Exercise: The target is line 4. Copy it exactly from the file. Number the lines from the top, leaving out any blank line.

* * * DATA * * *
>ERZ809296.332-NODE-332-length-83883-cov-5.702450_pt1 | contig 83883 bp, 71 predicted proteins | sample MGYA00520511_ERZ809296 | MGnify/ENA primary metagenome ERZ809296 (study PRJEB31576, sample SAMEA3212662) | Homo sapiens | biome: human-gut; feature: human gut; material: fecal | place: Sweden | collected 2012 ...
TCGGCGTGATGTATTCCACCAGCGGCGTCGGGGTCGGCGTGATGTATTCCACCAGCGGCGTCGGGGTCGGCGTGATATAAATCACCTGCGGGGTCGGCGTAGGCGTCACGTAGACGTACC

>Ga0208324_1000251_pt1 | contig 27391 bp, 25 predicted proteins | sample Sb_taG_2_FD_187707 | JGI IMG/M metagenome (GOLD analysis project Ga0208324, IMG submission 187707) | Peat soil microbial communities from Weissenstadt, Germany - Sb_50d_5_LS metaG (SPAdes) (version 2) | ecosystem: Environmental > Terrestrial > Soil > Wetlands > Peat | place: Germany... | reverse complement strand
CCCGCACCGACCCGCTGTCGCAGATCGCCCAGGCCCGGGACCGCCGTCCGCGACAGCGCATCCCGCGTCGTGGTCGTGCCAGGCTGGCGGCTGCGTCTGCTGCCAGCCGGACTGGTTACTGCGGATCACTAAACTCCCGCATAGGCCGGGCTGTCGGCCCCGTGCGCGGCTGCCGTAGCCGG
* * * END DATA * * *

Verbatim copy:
CCCGCACCGACCCGCTGTCGCAGATCGCCCAGGCCCGGGACCGCCGTCCGCGACAGCGCATCCCGCGTCGTGGTCGTGCCAGGCTGGCGGCTGCGTCTGCTGCCAGCCGGACTGGTTACTGCGGATCACTAAACTCCCGCATAGGCCGGGCTGTCGGCCCCGTGCGCGGCTGCCGTAGCCGG